According to the Ethiopian Institute of Agricultural Research (EIAR) has while collaboration with the International Maize and Wheat Improvement Center-CIMMYT and it's developed a complete of quite forty improved maize varieties including hybrids and OPVs within the last four decades. OPVs are more common in the drought-prone areas through the farmers within the central valley and a number of other nitrogen use efficient maize varieties, namely, Melkassa II, III, IV and V were developed within the 1990s under the primary phase of the African Maize Stress (AMS) project, a joint undertaking of the International Maize and Wheat Improvement Center (CIMMYT) and national agricultural research institutes across Eastern and Southern Africa.

Maize plays a crucial role within the livelihoods of many small farmers, who grow maize for food, animal feed and income. For example, about 9 million households in Ethiopia are currently engaged in maize cultivation [25]. Maize is that the world’s favorite feed and is employed because the main source of calories in animal feed and feed formulation in both developed and developing countries. Approximately 60% of the maize produced globally is employed for animal feed. Everywhere on the planet, maize may be a major food source thanks to its excellent properties: it's easy to propagate from single plants or small nurseries to many hectares, and therefore the ears with their kernels are easy to reap. It’s one of the cereals that provide most of the calorie requirements within the traditional Ethiopian diet. it's prepared and used as matzo, roasted and boiled green ears, parched mature grain porridge, and in local drinks [26].

Genetic Variability

Understanding the genetic variability, heritability and genetic advance of traits in any plant population is a crucial pre-requisite for a breeding program. Genetic improvement in traits of economic importance alongside maintaining a sufficient amount of variability is usually the specified objective in maize breeding programs observed considerable genotypic variability among various maize genotypes for various traits [27,28]. It also reported significant genetic differences for the morphological parameters for maize genotypes [29]. This variability may be a key to crop improvement [30].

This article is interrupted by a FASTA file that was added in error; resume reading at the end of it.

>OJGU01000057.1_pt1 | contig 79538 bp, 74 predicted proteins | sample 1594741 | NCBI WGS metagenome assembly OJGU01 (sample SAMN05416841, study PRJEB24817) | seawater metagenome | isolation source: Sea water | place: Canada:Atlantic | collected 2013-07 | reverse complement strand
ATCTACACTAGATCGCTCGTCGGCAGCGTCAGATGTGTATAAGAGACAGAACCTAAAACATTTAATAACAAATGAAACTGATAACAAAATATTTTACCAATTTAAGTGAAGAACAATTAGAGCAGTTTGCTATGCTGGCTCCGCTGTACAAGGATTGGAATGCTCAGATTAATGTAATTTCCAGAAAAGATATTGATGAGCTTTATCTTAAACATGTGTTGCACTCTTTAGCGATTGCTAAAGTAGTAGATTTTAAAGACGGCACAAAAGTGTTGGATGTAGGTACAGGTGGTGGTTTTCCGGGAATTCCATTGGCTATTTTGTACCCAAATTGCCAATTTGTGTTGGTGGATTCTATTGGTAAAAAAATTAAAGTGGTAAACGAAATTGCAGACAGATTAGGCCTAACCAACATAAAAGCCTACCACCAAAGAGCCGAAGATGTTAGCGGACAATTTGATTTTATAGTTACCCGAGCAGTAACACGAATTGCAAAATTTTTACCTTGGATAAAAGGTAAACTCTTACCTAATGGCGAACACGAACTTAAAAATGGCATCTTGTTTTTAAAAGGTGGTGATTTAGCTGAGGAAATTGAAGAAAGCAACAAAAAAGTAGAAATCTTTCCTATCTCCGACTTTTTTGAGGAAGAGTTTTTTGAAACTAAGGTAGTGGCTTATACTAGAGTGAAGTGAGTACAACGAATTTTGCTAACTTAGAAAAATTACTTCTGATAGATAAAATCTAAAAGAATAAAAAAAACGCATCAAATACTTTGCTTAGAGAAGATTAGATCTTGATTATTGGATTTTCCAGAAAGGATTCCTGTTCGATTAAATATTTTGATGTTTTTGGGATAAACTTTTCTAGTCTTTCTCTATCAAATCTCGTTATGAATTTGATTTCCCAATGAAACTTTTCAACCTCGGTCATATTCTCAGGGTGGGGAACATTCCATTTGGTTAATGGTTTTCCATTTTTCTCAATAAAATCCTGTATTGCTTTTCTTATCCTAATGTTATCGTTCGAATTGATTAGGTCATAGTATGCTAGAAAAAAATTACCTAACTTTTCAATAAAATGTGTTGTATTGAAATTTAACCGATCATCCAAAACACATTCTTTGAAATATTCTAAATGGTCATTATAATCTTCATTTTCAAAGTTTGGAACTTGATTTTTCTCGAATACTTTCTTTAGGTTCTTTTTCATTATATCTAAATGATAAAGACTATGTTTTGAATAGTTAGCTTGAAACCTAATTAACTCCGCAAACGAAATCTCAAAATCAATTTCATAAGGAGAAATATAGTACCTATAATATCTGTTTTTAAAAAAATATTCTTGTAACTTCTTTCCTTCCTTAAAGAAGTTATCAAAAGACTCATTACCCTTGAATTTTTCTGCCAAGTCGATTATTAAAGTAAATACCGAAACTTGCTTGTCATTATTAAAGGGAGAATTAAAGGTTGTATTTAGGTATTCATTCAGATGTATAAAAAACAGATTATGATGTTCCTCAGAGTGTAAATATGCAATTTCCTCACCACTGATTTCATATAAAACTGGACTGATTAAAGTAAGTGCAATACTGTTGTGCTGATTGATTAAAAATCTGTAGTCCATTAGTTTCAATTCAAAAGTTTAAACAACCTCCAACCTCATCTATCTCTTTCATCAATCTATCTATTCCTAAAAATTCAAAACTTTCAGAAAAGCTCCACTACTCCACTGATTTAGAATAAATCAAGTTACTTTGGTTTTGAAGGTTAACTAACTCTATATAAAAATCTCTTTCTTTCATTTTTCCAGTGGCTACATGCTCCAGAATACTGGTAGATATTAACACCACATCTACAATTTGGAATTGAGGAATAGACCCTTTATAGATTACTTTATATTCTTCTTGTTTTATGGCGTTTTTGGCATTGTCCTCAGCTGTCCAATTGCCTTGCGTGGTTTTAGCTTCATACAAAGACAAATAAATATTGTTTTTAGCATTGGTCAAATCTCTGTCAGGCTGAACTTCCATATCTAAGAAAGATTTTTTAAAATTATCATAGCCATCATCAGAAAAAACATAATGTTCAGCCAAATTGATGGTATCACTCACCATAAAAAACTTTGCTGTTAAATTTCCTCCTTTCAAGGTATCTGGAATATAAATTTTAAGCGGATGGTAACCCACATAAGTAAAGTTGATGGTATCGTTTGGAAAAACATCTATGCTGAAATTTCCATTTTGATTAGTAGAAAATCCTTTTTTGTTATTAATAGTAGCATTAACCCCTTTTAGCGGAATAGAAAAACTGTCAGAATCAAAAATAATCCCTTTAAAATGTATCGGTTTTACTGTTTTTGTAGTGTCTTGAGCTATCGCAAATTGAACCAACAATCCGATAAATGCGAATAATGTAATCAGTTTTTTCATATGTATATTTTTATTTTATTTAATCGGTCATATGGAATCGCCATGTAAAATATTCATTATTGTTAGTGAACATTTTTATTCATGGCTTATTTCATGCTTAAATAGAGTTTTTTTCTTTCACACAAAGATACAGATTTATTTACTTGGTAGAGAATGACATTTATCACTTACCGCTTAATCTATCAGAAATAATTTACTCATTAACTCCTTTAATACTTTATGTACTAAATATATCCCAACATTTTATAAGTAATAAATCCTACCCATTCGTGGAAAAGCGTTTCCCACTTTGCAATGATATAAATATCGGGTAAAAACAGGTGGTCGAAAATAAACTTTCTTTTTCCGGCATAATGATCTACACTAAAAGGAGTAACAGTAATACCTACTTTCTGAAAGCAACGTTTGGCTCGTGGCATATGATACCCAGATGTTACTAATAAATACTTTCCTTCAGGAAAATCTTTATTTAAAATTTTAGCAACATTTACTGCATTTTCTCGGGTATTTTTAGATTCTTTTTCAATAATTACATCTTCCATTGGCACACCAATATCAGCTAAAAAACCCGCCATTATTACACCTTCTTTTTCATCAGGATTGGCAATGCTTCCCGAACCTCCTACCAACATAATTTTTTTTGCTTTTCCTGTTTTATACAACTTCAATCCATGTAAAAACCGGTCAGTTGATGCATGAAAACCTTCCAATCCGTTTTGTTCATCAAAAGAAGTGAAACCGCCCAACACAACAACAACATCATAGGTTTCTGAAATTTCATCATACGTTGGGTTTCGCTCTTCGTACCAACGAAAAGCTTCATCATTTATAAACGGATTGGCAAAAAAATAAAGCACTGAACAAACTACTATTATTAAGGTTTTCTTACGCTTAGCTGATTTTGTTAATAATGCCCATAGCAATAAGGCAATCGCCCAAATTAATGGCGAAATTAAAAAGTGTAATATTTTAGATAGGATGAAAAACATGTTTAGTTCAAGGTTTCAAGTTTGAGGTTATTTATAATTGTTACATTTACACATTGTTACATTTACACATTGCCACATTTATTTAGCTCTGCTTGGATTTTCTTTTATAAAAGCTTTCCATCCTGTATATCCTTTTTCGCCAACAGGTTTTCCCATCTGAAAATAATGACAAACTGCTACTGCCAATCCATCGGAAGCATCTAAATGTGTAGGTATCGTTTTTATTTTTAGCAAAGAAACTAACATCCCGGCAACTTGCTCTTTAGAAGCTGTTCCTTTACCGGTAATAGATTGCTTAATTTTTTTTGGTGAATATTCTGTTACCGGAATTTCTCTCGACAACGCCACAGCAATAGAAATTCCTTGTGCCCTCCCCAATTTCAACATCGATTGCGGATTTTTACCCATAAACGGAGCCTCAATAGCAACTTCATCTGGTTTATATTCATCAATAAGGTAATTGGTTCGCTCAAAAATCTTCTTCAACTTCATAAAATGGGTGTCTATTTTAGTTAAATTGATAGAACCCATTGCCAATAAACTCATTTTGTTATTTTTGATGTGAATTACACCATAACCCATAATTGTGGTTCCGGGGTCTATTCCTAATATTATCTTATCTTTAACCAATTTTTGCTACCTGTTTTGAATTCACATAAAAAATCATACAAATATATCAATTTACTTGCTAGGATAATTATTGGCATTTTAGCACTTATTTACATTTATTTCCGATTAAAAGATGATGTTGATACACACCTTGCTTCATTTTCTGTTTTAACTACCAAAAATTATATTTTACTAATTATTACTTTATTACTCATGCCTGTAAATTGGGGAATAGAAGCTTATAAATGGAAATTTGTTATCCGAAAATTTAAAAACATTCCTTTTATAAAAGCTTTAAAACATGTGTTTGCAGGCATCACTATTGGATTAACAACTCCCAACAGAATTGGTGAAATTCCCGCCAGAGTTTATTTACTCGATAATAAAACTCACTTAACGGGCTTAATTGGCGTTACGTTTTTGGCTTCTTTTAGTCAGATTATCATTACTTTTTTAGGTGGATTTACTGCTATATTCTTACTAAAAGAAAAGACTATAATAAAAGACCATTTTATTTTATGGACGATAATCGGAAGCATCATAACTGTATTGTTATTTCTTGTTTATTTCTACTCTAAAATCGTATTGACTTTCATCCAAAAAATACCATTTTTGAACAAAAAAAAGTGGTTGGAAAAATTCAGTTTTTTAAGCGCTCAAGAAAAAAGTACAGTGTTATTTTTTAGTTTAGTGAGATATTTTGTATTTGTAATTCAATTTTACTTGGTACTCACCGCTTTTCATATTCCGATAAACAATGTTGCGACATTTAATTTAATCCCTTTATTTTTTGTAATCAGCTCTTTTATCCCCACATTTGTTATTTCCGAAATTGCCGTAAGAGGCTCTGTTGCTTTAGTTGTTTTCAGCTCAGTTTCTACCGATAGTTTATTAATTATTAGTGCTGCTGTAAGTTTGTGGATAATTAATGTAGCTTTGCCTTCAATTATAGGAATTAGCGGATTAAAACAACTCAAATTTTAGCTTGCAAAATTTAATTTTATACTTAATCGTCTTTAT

Genetic diversity is that the existed variability within the genotypes of the individuals of a population that belongs to the same species. The variation could prevail within the entire genome, chromosomes, and gene or within the nucleotide levels. Maize is both phenotypically and genetically diverse. Genetic variability among individuals in population offers effective selection. Genetic diversity among maize lines is often examined supported by morphological traits.

It conducted genetic diversity research on, twelve maize genotypes in the Humid Tropic of Ethiopia. The high phenotypic and genotypic coefficient of variations were observed from the number of ears per plant (45.44 and 41.77), and ear diameter (24.60 and 23.83) therein order. On the opposite hand, relatively moderate values were recorded for grain yield per hectare (16.93 and 16.70), ear length (15.06 and 10.49), number of rows per ear (14.29 and 13.38) for the phenotypic and genotypic coefficient of variation therein order. A moderate phenotypic coefficient of variation was observed from the number of kernels per row (10.49).

In that study, the number of ears per plant, and ear diameter had high phenotypic and genotypic coefficients of variation and hence these traits provide a greater chance for effective selection whereas grain yield per hectare, ear length, and a number of rows per ear had moderate genotypic and phenotypic coefficients of variation, and hence these traits provide an average chance for selection. On the contrary, thousand kernel weights (2.62 and 2.44), days to maturity (3.92 and 3.83), plant height (4.17 and 3.62), days to silking (6.18 and 5.43), days to anthesis (6.21 and 5.47) and ear height (7.47 and 4.36) had the smallest amount phenotypic and genotypic coefficients of variation therein order, and hence these traits provide less chance for selection. Consistent with genetic traits having high GCV indicate high potential for effective selection [31].